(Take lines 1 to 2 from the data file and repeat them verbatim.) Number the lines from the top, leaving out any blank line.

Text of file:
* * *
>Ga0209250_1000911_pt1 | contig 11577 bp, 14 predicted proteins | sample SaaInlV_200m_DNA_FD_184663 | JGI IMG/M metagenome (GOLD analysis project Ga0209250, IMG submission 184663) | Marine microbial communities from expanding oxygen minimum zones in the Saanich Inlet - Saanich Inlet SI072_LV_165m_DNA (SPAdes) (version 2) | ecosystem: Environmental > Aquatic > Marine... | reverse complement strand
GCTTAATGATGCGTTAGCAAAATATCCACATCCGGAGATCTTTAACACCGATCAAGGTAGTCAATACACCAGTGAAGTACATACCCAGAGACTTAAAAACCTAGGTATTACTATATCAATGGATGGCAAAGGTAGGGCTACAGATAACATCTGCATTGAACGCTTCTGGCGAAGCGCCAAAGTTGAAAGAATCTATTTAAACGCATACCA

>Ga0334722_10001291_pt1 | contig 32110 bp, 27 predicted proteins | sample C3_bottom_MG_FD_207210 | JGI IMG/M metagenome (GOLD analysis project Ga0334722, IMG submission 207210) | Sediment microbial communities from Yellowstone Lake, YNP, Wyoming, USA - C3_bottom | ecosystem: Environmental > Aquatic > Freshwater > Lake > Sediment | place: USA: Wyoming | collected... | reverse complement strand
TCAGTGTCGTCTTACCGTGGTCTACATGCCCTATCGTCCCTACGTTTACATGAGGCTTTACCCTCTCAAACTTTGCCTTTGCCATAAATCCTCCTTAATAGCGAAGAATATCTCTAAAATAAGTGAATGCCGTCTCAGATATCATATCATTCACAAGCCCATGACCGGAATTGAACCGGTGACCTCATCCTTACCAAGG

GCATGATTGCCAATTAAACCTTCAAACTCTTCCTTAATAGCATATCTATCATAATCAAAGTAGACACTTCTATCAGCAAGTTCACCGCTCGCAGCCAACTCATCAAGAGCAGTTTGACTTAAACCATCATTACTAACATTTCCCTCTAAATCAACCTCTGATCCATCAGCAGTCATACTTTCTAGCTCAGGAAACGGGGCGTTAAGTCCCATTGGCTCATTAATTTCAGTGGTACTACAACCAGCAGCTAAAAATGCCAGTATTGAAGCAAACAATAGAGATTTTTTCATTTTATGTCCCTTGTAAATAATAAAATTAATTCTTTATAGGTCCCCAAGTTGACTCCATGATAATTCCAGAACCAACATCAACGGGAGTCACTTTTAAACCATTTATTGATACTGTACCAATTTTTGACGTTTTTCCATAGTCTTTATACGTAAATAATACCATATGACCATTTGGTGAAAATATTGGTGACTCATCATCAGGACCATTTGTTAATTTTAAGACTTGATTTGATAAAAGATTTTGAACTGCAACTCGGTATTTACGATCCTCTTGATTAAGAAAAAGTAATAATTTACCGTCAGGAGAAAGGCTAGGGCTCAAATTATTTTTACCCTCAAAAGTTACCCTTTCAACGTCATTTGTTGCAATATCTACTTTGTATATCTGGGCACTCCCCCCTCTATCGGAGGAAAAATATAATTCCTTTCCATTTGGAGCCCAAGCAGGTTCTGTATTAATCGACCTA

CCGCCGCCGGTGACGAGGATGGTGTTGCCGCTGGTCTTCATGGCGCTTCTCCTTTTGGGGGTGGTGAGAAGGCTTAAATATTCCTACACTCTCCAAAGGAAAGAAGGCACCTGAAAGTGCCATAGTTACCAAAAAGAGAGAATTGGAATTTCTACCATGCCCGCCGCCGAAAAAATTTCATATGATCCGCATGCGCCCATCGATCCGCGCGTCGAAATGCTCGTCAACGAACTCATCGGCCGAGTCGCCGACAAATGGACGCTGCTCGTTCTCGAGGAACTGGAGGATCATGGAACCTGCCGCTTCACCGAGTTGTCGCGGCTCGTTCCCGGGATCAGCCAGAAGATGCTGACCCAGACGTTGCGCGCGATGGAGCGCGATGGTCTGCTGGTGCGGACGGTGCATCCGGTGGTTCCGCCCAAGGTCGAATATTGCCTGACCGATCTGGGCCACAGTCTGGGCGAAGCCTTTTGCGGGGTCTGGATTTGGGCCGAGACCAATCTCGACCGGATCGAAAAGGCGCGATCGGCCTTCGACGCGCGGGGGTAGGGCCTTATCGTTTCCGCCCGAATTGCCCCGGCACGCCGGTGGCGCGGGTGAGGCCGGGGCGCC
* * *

>Ga0209250_1000911_pt1 | contig 11577 bp, 14 predicted proteins | sample SaaInlV_200m_DNA_FD_184663 | JGI IMG/M metagenome (GOLD analysis project Ga0209250, IMG submission 184663) | Marine microbial communities from expanding oxygen minimum zones in the Saanich Inlet - Saanich Inlet SI072_LV_165m_DNA (SPAdes) (version 2) | ecosystem: Environmental > Aquatic > Marine... | reverse complement strand
GCTTAATGATGCGTTAGCAAAATATCCACATCCGGAGATCTTTAACACCGATCAAGGTAGTCAATACACCAGTGAAGTACATACCCAGAGACTTAAAAACCTAGGTATTACTATATCAATGGATGGCAAAGGTAGGGCTACAGATAACATCTGCATTGAACGCTTCTGGCGAAGCGCCAAAGTTGAAAGAATCTATTTAAACGCATACCA